That any artwork depicting a landscape must, above all, be beautiful is something that we accept unquestioningly. Even when the landscape is ravaged or desolate, when composed as a painting or a photograph, it must give aesthetic pleasure, never mind that the artwork might have denuded the landscape of all history or context, and made it sterile of all ideas except that of aesthetic enjoyment.
In the exhibition ‘Wooden Horse in Boggy Land’ at Mumbai’s Project 88, curator Prajna Desai presents four propositions that challenge this way of looking at the landscape through the works of three artists — Gieve Patel, Tejal Shah and Prajakta Potnis — in juxtaposition with the paintings of the late Calcutta Group artist, Gobardhan Ash. She says, “The landscape is a principal leitmotif in the works of some of India’s most prominent artists, and that is a curiosity the show explores across four propositions.”
Desai does this by, first of all, unpacking the context in which Ash made his lush, lyrical paintings of landscapes and the romanticism of the “wilderness” that he seems to have inherited from an illustrious forebearer, Rabindranath Tagore. In fact, Desai traces the “wilderness myth” all the way back to British policy, where the colonists assumed sovereignty over the forests of the land — forests that were, traditionally, for the common use of indigenous communities. Inherent in the wilderness myth was the idea that forests are at their most natural and pristine when they are free from all human exploitation.
This, of course, did not mean that the colonists couldn’t harvest timber for their use, but it did mean that tribal communities, who had lived in the forests for generations, could be driven off for despoiling nature. Indian elites shored up the myth by bringing in their own notions of an idealistic space of freedom and harmony, as Tagore did in a lecture delivered in Berlin when he spoke of ancient Indians living in close harmony with nature. This was, indeed, the philosophy on which Shantiniketan itself was founded.
But as Desai points out in her curatorial essay, it is a philosophy that assumes that forests and unity were natural laws that applied to all equally. She writes, “To the extent that Shantiniketan was shaped by visions of paradise, it offered the fantasy of the democracy of the elite. Here everyone was equal, everyone got a piece of the forest, as long as they understood it was not the tribal commons of the past. It was a citadel of privilege disguised as public service, gratifying the expectation of cultural and political transcendence as well as the local desire for social accessibility.”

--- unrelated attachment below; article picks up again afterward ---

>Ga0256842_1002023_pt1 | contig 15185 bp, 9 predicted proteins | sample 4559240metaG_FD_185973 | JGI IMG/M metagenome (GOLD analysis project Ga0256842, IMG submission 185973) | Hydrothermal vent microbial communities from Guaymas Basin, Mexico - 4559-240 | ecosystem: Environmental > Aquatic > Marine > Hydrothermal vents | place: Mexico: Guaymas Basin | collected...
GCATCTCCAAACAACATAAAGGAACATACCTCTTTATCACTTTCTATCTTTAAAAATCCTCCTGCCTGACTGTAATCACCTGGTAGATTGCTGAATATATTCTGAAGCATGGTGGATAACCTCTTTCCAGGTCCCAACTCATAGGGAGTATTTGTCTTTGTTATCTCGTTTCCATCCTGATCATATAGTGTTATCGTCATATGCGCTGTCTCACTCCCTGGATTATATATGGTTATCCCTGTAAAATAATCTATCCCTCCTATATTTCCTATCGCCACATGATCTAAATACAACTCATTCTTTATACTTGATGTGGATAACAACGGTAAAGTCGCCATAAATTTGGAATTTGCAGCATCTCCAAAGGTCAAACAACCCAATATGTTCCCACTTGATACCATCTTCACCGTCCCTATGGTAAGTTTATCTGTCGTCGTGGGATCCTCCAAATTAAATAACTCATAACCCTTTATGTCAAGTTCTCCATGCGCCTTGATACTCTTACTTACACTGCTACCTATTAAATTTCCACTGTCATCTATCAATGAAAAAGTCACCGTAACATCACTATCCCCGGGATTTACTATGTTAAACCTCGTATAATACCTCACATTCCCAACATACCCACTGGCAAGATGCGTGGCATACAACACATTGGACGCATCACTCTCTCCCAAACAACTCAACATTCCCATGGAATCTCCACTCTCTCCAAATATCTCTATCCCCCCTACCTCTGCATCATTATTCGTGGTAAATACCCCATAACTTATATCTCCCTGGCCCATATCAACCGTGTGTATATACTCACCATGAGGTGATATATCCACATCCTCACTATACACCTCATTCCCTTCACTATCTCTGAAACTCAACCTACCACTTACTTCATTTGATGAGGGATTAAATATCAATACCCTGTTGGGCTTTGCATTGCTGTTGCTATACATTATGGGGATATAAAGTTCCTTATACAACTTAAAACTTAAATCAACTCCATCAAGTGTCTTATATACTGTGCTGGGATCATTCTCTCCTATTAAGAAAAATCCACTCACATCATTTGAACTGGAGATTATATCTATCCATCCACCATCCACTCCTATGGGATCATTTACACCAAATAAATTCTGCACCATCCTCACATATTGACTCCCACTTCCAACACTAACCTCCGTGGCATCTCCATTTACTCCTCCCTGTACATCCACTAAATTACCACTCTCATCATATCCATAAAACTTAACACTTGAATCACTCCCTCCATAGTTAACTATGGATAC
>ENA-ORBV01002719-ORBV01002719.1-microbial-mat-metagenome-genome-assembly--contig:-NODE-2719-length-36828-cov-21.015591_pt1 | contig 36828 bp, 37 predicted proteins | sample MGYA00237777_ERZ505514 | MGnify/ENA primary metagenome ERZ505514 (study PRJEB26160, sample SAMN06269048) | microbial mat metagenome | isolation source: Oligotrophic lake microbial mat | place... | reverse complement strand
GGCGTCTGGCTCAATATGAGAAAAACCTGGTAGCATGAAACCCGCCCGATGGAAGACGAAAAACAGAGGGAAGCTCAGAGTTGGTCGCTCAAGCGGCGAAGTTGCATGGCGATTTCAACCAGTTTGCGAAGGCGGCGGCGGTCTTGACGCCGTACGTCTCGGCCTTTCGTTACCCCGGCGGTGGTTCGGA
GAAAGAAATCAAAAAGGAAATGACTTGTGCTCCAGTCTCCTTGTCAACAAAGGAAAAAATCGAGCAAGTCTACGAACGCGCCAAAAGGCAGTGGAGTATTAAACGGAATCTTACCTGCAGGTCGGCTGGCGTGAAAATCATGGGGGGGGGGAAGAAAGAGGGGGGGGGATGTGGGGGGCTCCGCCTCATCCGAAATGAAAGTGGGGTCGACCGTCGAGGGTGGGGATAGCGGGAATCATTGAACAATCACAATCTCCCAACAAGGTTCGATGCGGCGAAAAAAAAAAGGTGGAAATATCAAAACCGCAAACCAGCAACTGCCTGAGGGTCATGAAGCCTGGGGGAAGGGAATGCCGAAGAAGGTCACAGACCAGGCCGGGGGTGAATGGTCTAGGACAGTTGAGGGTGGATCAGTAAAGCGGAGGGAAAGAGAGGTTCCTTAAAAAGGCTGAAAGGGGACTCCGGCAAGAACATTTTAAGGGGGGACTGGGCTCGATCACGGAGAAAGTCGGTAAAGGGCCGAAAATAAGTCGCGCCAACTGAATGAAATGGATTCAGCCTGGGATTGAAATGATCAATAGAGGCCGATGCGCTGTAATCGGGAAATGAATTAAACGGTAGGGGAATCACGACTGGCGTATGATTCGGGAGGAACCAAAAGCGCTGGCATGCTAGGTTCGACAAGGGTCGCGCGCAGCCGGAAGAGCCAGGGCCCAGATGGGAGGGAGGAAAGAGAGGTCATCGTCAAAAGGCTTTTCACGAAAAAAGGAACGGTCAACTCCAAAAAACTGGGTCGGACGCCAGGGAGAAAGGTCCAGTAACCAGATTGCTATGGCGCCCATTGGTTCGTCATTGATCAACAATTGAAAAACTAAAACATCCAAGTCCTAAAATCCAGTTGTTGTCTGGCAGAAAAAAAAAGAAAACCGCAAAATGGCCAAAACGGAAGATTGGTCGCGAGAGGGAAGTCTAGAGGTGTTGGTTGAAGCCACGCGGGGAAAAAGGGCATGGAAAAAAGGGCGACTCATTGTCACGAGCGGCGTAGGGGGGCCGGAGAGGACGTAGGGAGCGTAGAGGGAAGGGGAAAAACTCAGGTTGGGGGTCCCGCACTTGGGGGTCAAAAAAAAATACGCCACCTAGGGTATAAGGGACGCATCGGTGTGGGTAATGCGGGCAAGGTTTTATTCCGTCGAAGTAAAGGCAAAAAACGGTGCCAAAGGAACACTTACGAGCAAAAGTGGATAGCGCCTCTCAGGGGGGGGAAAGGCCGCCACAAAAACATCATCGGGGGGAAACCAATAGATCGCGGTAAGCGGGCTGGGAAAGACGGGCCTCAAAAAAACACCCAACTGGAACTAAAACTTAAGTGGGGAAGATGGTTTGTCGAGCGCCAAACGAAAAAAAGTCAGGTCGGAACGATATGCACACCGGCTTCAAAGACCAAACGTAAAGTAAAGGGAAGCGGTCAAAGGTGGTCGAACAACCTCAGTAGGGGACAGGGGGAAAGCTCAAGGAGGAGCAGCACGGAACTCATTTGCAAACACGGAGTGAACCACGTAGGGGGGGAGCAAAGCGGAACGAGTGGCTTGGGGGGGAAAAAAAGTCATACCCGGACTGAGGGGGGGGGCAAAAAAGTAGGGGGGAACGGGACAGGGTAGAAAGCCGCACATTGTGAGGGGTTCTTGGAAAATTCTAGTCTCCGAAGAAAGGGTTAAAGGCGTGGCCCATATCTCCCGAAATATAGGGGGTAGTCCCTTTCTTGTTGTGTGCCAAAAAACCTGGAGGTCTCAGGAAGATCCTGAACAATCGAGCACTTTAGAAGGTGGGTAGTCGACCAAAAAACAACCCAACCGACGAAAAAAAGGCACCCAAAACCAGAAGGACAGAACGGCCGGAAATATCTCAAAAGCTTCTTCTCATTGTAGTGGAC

Having proposed a vision of the landscape as weighed with socio-political symbolism, Desai then presents a contemporary counterpoint to the lushness of Ash’s landscapes in three works by Potnis. Each of these paintings —The Couch Potato and two untitled works — seems to indicate the transformation of the landscape into a commodity to be consumed and enjoyed — whether it is as entertainment on television or as a spot for leisure or as a picture hanging in a somebody’s house. The sense of alienation from the idealised, pristine landscape couldn’t be sharper than in these snippets from urban life.
The actual landscape of modern living is covered, not with mountains and lakes and forests, but with objects such as couches, pictures, buildings and television sets. The third proposition about landscape comes through Patel’s Crows, which depicts a murder of crows feasting on an unrecognisable carcass. While Ash’s forest paintings are a celebration of the life and fecundity that characterises wilderness, this work is an acknowledgement that death too is part of the landscape.
“It is a powerful, beautiful paintings,” says Desai, “But it shows something morbid that is usually not shown in landscapes.” The final proposition is about interior landscapes and is powerfully made through the use of Tejal Shah’s Hysteria series — photographs which restage those taken by Jean-Martin 19th century French clinician Charcot to document the various manifestations of “hysteria” in his female patients.
It is now known that Charcot staged his “evidence” of hysteria by eliciting physical reactions in his patients through use of violent techniques like electroshock therapy. Shah’s powerful photographs are an indictment of how forms of madness were constructed, but when viewed in this exhibition, they also become an indication of how we imagine mental states to manifest on the landscape of the body.
Wooden Horse in Boggy Land is at Project 88, Colaba, till June 29, from 11 am to 7 pm